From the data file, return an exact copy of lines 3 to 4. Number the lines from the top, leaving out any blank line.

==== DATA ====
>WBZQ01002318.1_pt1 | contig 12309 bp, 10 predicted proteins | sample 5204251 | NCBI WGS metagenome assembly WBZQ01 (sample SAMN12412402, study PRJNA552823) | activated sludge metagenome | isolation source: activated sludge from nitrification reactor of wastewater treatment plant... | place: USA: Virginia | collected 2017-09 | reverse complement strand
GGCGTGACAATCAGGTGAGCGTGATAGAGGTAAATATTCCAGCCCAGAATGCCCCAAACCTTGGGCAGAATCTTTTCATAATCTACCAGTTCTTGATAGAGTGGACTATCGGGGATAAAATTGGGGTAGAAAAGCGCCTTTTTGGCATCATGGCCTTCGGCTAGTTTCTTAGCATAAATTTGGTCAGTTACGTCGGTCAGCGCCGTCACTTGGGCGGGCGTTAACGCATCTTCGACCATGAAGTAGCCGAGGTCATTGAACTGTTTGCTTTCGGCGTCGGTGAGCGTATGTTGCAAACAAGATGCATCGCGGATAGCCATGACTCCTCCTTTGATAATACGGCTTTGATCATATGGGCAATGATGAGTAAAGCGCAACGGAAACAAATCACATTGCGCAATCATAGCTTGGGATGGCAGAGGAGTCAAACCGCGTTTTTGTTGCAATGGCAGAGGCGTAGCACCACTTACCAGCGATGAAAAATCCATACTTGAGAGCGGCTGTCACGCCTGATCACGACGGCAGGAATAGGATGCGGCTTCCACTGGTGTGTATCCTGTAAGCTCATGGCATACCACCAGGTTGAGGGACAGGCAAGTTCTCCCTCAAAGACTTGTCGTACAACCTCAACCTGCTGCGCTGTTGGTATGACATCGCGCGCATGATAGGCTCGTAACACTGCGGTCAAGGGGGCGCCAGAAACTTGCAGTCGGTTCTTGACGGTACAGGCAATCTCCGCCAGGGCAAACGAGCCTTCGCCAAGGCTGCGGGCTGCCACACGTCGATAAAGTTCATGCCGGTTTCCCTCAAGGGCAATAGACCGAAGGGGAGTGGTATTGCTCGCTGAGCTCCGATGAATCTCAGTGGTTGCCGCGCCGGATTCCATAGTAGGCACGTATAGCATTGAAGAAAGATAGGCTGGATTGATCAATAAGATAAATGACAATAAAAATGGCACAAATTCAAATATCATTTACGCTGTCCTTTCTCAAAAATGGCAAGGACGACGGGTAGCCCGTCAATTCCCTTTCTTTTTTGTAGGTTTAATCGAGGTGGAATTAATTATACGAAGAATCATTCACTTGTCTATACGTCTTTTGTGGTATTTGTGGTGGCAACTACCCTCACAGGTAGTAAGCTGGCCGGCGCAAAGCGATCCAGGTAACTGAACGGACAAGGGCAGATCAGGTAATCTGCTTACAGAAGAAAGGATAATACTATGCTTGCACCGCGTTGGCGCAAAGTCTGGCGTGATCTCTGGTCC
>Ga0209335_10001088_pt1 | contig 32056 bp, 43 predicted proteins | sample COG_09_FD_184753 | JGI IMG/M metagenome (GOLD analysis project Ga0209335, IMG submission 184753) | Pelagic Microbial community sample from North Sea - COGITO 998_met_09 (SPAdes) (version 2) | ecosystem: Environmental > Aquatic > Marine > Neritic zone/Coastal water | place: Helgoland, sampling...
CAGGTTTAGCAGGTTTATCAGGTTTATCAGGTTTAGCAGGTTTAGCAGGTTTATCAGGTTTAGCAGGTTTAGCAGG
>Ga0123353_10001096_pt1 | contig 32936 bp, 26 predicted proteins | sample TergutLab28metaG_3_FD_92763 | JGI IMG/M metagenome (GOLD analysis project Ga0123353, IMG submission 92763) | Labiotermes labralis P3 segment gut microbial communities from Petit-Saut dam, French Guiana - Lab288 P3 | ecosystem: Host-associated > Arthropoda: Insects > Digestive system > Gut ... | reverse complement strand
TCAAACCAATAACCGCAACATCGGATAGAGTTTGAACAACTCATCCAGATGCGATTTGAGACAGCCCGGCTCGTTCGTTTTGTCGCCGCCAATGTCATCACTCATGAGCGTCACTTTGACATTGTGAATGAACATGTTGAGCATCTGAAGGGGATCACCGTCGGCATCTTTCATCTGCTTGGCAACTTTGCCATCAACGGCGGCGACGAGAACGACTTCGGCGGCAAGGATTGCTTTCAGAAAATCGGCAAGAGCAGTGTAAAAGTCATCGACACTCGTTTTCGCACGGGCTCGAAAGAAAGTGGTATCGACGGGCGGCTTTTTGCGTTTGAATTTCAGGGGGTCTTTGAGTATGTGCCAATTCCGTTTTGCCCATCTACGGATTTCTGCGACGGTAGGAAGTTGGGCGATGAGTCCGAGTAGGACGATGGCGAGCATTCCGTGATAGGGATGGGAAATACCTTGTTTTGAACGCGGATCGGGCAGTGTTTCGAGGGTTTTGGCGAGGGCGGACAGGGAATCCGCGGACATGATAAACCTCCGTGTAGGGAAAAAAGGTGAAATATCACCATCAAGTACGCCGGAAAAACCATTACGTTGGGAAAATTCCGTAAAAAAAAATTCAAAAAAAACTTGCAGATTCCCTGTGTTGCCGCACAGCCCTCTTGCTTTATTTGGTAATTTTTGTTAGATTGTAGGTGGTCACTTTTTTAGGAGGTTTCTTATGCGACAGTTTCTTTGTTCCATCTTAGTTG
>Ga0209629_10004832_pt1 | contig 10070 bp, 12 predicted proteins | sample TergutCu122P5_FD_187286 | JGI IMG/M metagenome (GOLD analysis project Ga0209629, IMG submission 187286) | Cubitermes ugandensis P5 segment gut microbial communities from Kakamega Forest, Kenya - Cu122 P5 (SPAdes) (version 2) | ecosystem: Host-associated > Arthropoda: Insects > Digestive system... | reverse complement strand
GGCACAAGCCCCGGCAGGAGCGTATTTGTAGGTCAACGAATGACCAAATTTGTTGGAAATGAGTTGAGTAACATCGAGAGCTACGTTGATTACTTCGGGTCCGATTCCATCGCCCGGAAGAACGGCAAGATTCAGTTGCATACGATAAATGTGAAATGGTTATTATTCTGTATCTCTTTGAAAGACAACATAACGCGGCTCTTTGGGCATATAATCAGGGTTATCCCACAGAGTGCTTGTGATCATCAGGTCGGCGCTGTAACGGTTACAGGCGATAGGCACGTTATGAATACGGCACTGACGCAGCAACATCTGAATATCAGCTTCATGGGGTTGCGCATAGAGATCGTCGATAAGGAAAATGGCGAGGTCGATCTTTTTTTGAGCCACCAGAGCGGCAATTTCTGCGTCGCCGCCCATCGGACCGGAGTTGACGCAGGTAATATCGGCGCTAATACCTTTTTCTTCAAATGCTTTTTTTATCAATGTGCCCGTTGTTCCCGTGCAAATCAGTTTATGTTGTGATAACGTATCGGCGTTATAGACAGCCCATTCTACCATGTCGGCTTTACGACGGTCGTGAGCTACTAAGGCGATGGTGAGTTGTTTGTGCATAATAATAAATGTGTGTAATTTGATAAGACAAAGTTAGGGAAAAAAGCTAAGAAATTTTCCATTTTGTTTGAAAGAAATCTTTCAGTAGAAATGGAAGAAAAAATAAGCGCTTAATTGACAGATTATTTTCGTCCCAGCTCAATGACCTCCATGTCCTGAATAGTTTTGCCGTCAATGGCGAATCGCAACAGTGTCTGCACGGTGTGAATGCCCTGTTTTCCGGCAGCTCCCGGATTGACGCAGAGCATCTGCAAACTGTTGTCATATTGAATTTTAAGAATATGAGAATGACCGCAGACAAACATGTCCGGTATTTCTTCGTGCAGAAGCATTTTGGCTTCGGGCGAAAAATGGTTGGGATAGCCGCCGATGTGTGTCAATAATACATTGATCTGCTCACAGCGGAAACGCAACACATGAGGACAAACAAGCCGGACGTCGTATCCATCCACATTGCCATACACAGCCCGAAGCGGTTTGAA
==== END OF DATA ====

>Ga0209335_10001088_pt1 | contig 32056 bp, 43 predicted proteins | sample COG_09_FD_184753 | JGI IMG/M metagenome (GOLD analysis project Ga0209335, IMG submission 184753) | Pelagic Microbial community sample from North Sea - COGITO 998_met_09 (SPAdes) (version 2) | ecosystem: Environmental > Aquatic > Marine > Neritic zone/Coastal water | place: Helgoland, sampling...
CAGGTTTAGCAGGTTTATCAGGTTTATCAGGTTTAGCAGGTTTAGCAGGTTTATCAGGTTTAGCAGGTTTAGCAGG